Location: Plant Genetics ResearchTitle: Assessing the single and combined toxicity of the bioinsecticide spear and cry3Bb1 protein against susceptible and resistant western corn rootworm larvae (coleoptera: chrysomelidae)
|PEREIRA, ADRIANO - University Of Missouri|
|HUYNH, MAN - University Of Missouri|
|CARLSON, A - Vestaron Corporation|
|HAASE, A - Vestaron Corporation|
|KENNEDY, ROBERT - Vestaron Corporation|
Submitted to: Journal of Economic Entomology
Publication Type: Peer Reviewed Journal
Publication Acceptance Date: 7/27/2021
Publication Date: 8/28/2021
Citation: Pereira, A.E., Huynh, M.P., Carlson, A.R., Haase, A., Kennedy, R.M., Shelby, K., Coudron, T.A., Hibbard, B.E. 2021. Assessing the single and combined toxicity of the bioinsecticide spear and cry3Bb1 protein against susceptible and resistant western corn rootworm larvae (coleoptera: chrysomelidae). Journal of Economic Entomology. 114(5):2220–2228. https://doi.org/10.1093/jee/toab160.
Interpretive Summary: Corn rootworms are a major threat to corn growers in the U.S. Corn Belt. Rootworms have developed resistance to nearly all management strategies including transgenic corn expressing toxins from the soil bacterium, Bacillus thuringiensis (Bt). Thus new corn management tactics are needed to manage rootworms. In this study, we evaluated the susceptibility of rootworm strains resistant and susceptible to Bt the biological insecticide Spear®-T, alone and combination with Bt protein. In this study, the biological insecticide Spear®, derived from the Australian funnel web spider venom was documented to be insecticidal against WCR larvae with no apparent cross-resistance with Bt. In low concentration together with Bt protein, Spear® clearly enhanced the effect of Bt protein against resistant WCR larvae. Growers will benefit from development of new rootworm control strategies such as Spear® that are not cross-resistant with currently used insecticides and Bt proteins.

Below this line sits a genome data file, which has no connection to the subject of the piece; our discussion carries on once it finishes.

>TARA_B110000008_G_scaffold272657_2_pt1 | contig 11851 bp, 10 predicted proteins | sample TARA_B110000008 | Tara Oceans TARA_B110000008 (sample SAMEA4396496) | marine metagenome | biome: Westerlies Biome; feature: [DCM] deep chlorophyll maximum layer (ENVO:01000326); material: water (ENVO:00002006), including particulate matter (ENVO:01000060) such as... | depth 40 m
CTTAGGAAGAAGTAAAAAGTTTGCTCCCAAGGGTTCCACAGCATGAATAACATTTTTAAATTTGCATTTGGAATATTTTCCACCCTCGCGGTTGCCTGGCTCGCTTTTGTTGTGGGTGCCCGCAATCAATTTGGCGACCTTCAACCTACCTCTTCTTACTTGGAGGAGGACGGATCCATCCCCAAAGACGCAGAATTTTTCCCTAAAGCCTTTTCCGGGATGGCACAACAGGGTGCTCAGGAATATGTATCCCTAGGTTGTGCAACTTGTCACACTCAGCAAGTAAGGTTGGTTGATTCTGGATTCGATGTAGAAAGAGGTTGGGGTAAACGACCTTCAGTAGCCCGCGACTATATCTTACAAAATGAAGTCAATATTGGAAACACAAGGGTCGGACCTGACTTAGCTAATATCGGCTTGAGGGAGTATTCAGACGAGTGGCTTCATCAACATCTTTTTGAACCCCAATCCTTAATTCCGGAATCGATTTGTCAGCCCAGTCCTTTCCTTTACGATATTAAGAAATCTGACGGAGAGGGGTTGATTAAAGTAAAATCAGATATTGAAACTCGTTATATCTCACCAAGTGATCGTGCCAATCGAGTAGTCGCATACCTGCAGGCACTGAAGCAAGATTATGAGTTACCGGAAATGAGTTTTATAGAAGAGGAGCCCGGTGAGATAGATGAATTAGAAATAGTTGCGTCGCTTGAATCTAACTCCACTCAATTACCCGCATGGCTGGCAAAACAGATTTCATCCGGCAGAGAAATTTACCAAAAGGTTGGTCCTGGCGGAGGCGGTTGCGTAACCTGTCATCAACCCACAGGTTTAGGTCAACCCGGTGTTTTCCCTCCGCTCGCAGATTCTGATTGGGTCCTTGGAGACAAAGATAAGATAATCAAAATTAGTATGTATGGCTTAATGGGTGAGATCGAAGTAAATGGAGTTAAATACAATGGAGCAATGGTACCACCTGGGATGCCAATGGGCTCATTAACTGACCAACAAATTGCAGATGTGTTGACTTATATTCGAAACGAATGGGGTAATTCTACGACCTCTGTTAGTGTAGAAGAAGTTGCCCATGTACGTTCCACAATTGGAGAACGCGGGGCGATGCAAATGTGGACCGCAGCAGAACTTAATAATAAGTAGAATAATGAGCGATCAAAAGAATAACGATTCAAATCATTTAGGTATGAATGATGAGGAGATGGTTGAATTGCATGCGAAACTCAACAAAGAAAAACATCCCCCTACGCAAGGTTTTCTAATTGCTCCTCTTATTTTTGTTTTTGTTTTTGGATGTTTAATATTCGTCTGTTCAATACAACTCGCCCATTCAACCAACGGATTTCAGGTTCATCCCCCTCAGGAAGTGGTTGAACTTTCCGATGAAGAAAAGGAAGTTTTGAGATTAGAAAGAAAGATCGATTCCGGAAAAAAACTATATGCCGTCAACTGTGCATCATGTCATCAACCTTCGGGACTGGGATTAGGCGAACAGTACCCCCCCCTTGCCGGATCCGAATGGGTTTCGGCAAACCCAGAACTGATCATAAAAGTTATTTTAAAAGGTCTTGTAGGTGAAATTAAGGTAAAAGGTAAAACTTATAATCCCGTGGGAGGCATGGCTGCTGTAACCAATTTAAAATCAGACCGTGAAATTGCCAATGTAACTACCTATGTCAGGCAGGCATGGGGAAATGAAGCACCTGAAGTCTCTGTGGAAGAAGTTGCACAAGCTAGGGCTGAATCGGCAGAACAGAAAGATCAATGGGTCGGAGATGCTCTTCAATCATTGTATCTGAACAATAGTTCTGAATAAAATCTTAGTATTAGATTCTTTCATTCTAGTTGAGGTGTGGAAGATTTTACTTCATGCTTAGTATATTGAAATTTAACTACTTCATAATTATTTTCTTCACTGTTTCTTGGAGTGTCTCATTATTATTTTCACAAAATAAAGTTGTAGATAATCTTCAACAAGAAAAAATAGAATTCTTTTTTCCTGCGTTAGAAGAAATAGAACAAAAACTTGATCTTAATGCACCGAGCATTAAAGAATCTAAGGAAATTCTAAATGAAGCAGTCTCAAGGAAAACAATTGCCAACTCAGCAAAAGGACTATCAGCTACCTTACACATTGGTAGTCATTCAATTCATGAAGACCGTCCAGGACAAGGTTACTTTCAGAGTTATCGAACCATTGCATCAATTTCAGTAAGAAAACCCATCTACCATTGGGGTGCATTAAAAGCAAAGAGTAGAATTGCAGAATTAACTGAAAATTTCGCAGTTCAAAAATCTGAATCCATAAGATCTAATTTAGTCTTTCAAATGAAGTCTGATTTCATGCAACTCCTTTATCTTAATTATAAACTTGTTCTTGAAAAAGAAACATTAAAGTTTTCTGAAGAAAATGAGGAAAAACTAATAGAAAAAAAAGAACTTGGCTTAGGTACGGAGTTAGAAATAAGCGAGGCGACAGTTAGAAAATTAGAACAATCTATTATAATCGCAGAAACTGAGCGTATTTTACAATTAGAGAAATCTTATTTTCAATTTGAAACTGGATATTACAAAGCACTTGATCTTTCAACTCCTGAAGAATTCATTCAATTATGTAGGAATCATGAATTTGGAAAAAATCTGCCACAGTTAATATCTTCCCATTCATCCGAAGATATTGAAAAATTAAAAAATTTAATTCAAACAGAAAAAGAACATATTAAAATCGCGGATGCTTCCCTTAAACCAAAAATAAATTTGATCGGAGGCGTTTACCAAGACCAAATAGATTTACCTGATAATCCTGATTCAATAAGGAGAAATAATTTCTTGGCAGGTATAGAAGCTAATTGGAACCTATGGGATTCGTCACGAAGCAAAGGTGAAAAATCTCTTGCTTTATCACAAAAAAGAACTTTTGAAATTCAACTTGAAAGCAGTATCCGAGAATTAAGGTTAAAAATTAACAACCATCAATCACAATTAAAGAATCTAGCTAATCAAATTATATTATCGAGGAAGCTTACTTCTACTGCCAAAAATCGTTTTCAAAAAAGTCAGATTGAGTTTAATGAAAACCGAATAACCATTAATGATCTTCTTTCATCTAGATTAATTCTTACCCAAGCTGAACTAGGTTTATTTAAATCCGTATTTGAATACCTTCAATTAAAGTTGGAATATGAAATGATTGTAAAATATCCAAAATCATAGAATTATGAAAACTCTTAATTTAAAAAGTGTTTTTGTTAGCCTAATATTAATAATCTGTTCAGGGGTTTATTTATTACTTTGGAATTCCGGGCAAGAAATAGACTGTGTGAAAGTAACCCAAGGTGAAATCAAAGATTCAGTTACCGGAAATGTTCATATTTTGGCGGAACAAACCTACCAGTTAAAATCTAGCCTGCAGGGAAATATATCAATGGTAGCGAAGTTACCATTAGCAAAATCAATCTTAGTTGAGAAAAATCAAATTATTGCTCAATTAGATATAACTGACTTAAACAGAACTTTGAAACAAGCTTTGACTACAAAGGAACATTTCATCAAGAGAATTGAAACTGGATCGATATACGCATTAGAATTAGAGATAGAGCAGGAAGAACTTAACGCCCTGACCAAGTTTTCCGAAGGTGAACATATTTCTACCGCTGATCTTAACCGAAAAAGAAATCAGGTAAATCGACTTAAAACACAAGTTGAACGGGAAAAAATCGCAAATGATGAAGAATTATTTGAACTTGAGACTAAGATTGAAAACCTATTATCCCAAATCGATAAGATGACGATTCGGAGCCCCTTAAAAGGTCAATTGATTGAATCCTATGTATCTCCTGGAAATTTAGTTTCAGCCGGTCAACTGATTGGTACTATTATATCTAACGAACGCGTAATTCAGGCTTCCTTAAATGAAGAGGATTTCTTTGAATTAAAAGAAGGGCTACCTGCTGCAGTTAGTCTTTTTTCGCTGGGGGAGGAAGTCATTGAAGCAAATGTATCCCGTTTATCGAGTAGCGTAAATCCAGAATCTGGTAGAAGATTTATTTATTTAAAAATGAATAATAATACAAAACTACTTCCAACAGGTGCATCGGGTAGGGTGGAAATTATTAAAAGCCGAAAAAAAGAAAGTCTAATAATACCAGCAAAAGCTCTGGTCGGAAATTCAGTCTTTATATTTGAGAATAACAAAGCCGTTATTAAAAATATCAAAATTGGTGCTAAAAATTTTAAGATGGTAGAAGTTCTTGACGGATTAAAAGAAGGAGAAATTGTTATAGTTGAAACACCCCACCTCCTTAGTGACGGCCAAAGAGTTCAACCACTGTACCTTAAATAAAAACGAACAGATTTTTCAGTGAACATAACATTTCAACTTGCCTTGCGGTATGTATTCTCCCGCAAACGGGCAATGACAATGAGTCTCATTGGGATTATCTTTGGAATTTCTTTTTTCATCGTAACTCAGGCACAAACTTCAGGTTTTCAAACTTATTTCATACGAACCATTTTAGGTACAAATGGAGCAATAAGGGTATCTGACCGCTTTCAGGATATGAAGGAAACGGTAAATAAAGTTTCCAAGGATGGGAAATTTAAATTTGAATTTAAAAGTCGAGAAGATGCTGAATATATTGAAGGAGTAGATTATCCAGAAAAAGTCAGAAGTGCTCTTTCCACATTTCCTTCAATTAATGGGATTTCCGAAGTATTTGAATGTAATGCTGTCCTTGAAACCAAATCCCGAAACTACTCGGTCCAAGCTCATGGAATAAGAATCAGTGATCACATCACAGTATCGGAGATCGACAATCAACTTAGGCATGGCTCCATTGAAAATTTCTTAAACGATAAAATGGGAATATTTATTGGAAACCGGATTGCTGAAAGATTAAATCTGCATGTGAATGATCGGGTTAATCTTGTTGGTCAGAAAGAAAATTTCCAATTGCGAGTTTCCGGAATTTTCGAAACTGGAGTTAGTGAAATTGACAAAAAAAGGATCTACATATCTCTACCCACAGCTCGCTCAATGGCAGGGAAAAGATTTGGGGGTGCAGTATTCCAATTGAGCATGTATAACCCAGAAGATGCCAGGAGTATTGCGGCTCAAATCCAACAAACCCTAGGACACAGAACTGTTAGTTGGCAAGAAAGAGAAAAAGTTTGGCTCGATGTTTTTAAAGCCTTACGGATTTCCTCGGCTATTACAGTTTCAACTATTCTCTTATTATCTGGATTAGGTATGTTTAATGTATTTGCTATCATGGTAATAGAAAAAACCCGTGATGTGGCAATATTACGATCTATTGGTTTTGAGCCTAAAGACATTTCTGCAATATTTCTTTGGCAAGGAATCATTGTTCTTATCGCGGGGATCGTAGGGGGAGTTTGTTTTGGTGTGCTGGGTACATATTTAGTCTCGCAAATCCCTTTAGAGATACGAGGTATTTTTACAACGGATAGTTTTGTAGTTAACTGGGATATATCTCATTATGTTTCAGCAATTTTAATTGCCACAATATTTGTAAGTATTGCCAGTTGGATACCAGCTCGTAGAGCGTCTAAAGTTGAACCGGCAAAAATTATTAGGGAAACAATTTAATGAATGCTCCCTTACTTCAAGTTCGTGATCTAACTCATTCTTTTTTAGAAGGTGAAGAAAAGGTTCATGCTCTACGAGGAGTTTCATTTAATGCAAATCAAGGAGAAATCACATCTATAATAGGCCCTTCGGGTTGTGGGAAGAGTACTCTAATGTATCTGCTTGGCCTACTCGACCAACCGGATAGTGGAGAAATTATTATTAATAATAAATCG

Technical Abstract: The western corn rootworm (WCR), Diabrotica virgifera virgifera LeConte (Coleoptera: Chrysomelidae), poses serious threat to maize (Zea mays L.) growers in the U.S. Corn Belt. Transgenic corn expressing Bacillus thuringiensis (Bt) is the major management tactic along with crop rotation. Bt crops targeting WCR populations have been widely planted throughout the Corn Belt. Rootworms have developed resistance to nearly all management strategies including Bt corn. Therefore, there is a need for new products that are not cross-resistant with the current Bt proteins. In this study, we evaluated the susceptibility of WCR strains resistant and susceptible to Cry3Bb1 to the biological insecticide Spear®-T (GS-omega/kappa-Hexatoxin-Hv1a) alone and combined with Cry3Bb1 protein. The activity of Spear® alone was similar between Cry3Bb1-resistant and susceptible strains (LC50s= 0.95 mg/cm2 and 1.50 mg/cm2, respectively), suggesting that there is no cross-resistance with Cry3Bb1 protein. Effective concentration (EC50), molt inhibition concentration (MIC50), and inhibition concentration (IC50) values of Spear® alone were also similar between both strains, based on non-overlapping confidence intervals. Increased mortality (64%) was observed on resistant larvae exposed to Spear® (0.6 mg/cm2) + Cry3Bb1 protein (170.8 µg/cm2) compared to 0% mortality when exposed to Cry3Bb1 alone and 34% mortality to Spear® alone (0.3 mg/cm2). The time of larval death was not significantly different between Spear® alone (3.79 mg/cm2) and Spear® (0.6 mg/cm2) + Cry3Bb1 (170.8 µg/cm2). New control strategies that are not cross-resistant with current insecticides and Bt proteins are needed to better manage the WCR, and Spear® together with Cry3Bb1 may fit this role.